A third focus of reform is possible changes to the way BaFin deals with information from whistleblowers. People familiar with the matter say that the authority needs to improve its capacity to analyse data and connect the dots between separate pieces of information provided by different whistleblowers.

The German finance ministry is already making progress on another key reform — restricting BaFin employees from trading in shares of companies they supervise. The revelation that many of them had been dealing in Wirecard shares in the months leading up its downfall has only added to the political scandal around the company.

Feeling the pulse

American banks’ earnings will gauge customers’ financial health

Is the pandemic leading to a marked rise in defaults on loans to firms and households?


THE HEALTH of America’s economy and that of its banks are closely intertwined. 

Sometimes, as in the global financial crisis of 2007-09, hazardous behaviour by the banks leads to the whole economy being laid low. 

But even when, as now, the banks are not the source of the country’s economic ills, their vital signs still tell you something about the broader picture—about the ability of people and businesses to repay debts, their willingness to borrow and the appetite of companies to raise capital in public markets. 

The banks’ third-quarter earnings season, which begins on October 13th, is the next opportunity to take the banks’ pulse and gauge how America’s economy is faring in its recovery from the ravages of covid-19.

The economic turmoil caused by the coronavirus has cut both ways for banks. Commercial banking (basically, the business of taking deposits and lending) has suffered as the economy slumped, but investment banking has boomed. ´

As markets see-sawed when the pandemic took hold, investment banks’ trading volumes soared, because in volatility lies the chance of profit. In the second quarter, trading revenues at the biggest banks hit a record $26.9bn, up by 70% year on year.

Banks’ bosses have expressed doubt that this bonanza could continue into the third quarter. But the astonishing run in tech stocks and the boom in public share offerings it has fuelled have probably kept moneymen busy over the summer. 

Morgan Stanley and Goldman Sachs, the two big banks that make most of their revenue from investment banking, may not repeat the second quarter’s blow-out, but are still expected to report growing revenues and steady profits in the third.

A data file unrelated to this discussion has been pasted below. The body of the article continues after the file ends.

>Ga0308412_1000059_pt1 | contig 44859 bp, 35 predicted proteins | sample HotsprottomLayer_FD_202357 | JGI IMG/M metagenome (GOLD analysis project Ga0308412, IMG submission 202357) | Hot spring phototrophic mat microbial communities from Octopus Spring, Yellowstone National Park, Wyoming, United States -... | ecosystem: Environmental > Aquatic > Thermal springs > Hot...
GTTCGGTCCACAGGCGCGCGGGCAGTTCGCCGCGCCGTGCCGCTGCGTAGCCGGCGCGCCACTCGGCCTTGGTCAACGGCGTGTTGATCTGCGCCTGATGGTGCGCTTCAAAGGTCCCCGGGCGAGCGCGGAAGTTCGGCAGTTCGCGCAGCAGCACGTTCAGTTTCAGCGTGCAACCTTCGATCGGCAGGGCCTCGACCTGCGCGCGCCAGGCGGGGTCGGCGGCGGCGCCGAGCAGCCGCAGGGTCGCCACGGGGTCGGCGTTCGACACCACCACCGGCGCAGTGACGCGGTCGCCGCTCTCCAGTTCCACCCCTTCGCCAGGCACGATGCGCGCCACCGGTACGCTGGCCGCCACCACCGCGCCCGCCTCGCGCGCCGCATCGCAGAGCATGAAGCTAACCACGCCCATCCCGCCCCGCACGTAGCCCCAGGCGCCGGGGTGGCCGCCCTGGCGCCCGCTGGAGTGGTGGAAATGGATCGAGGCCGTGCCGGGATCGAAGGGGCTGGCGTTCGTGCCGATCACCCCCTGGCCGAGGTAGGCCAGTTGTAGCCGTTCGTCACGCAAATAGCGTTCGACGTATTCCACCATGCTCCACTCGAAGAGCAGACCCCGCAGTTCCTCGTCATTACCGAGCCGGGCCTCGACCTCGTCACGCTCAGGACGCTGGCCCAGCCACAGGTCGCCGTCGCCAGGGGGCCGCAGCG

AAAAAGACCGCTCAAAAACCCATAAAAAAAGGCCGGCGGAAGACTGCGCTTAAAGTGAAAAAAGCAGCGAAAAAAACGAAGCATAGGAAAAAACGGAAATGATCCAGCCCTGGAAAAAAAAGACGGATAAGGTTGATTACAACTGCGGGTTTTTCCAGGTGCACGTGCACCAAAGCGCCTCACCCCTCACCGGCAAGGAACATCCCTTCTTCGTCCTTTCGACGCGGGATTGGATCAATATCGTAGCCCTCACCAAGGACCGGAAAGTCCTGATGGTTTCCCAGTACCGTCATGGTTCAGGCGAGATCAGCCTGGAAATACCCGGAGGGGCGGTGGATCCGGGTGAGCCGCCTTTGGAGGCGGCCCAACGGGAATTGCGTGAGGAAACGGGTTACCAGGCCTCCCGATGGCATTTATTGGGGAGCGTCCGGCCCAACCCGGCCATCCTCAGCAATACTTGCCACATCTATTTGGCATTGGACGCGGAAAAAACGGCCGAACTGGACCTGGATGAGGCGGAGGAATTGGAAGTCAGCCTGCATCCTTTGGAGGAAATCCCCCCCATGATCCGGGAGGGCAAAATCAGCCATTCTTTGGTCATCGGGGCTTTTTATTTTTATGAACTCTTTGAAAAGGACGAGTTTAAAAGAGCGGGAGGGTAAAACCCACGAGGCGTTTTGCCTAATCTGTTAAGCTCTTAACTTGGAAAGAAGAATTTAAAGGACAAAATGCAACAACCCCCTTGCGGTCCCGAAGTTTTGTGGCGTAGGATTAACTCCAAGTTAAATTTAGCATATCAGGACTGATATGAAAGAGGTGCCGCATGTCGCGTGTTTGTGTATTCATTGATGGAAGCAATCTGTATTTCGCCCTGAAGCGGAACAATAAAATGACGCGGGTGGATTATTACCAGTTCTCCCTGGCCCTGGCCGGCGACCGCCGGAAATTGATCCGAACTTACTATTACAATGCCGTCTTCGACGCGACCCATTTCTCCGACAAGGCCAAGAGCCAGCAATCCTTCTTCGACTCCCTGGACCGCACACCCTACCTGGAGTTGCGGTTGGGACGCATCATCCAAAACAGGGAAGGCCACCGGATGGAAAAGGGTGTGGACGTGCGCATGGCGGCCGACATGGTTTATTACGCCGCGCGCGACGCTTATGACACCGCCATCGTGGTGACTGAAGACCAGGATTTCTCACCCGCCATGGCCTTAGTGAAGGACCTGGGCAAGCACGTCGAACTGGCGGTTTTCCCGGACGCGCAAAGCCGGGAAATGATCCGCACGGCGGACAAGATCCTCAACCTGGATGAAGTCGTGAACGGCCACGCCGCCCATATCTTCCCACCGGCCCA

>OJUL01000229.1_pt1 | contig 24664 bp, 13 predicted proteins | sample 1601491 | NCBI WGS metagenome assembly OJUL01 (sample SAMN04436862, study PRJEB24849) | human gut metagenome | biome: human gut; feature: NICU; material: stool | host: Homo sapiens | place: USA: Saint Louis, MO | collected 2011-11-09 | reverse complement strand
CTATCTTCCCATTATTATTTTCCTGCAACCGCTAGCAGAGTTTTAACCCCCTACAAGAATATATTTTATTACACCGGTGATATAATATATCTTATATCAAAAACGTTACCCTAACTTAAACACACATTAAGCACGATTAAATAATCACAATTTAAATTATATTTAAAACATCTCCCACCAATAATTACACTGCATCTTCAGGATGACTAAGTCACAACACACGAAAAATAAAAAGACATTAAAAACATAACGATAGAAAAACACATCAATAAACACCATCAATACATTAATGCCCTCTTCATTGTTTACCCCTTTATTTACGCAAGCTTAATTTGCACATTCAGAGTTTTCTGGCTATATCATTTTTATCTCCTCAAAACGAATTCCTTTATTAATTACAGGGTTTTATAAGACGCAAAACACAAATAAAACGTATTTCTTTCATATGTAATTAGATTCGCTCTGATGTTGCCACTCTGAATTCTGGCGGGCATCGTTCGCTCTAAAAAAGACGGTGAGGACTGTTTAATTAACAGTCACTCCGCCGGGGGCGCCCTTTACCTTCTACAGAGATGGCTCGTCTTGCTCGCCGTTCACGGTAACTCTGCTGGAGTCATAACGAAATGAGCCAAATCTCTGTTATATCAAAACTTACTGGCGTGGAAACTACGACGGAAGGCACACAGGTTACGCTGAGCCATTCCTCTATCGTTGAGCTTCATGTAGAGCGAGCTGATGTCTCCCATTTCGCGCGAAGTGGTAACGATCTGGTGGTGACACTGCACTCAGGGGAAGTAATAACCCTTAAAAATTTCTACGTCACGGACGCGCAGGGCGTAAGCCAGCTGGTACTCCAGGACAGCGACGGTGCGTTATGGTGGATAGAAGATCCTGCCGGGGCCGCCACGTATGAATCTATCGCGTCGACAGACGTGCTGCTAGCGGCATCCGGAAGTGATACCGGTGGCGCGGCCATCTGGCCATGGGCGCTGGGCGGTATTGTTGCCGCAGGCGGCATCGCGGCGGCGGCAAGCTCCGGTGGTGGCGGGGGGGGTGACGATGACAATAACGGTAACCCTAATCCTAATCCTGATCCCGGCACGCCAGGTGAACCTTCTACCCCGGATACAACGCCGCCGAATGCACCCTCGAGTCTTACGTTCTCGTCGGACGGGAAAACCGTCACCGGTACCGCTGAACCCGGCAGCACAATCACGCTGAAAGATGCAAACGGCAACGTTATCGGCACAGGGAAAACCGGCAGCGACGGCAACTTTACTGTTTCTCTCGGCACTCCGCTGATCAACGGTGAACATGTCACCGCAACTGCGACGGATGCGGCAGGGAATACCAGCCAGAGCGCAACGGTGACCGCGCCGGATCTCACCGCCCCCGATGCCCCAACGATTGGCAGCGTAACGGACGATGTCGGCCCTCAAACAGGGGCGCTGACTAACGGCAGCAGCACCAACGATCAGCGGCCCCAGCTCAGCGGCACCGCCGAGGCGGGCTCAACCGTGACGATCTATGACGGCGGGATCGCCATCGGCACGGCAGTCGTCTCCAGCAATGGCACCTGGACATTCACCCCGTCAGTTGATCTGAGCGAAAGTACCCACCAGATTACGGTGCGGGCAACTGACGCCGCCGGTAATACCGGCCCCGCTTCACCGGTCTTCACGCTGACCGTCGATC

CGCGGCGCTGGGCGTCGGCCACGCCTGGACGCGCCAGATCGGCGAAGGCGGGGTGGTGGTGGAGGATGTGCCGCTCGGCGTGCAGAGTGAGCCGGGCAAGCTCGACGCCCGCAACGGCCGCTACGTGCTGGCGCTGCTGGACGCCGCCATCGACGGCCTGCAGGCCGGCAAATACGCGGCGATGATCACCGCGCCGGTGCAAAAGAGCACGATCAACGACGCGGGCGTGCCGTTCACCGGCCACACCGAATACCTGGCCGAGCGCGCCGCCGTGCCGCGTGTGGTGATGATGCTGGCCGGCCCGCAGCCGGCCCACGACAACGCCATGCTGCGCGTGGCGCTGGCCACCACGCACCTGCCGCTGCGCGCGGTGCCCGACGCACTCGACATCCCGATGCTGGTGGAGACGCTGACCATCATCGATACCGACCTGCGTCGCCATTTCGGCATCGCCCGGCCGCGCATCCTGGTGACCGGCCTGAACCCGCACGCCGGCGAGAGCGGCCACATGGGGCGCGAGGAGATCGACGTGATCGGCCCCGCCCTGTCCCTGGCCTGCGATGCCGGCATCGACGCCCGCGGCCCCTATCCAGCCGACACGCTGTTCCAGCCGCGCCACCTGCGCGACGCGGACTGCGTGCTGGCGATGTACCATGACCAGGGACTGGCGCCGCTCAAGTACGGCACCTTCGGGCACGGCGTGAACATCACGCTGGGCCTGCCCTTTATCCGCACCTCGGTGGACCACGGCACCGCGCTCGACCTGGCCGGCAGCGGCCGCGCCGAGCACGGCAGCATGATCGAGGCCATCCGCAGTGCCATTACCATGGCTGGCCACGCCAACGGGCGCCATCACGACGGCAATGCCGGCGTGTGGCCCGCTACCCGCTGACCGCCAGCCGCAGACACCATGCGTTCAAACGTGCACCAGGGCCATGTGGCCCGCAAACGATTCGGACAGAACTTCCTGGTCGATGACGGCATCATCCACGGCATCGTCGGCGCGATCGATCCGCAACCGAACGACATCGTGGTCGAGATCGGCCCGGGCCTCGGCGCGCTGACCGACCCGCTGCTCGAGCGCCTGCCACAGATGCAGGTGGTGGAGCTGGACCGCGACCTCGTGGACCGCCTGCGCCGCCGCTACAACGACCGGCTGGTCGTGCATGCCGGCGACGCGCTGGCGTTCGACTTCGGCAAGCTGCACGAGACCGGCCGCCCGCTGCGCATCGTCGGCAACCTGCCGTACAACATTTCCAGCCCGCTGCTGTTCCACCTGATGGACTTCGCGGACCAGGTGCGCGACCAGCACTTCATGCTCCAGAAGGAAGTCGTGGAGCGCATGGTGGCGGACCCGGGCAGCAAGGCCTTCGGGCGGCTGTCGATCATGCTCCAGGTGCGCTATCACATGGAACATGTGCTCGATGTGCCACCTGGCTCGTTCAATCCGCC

(Though both have done well from investment banking this year, they have for some years been trying to reduce their dependence on it—Goldman by building a retail bank, Morgan Stanley by bulking up in asset management. On October 8th Morgan Stanley said it would buy Eaton Vance, an asset manager, for around $7bn in cash and shares.)

Strong investment-bank results have, so far, helped offset the damage from the real economy. In the first two quarters of 2020 America’s four biggest lenders wrote down the value of their assets by $50bn, as they made provisions for expected losses on loans. 

Bank of America, Citigroup and JPMorgan Chase, which have big investment banks as well as giant commercial banks, ended up in profit. At Wells Fargo, which does not, and at other, smaller banks, these write-downs resulted in losses in the second quarter.

The question now is whether actual loan losses will outstrip those provisions, or turn out to be less bleak than the banks have prepared for. In the past, slipping bank profits, partly reflecting provisions in anticipation of loans turning bad, have tended to be followed by the worst loan losses (see chart).

So far, no big losses have accrued, partly because of official measures to support the economy. Cash has been doled out to businesses through the Paycheck Protection Programme (PPP). Households have been handed payments of up to $3,400 and unemployment insurance was boosted by $600 per week.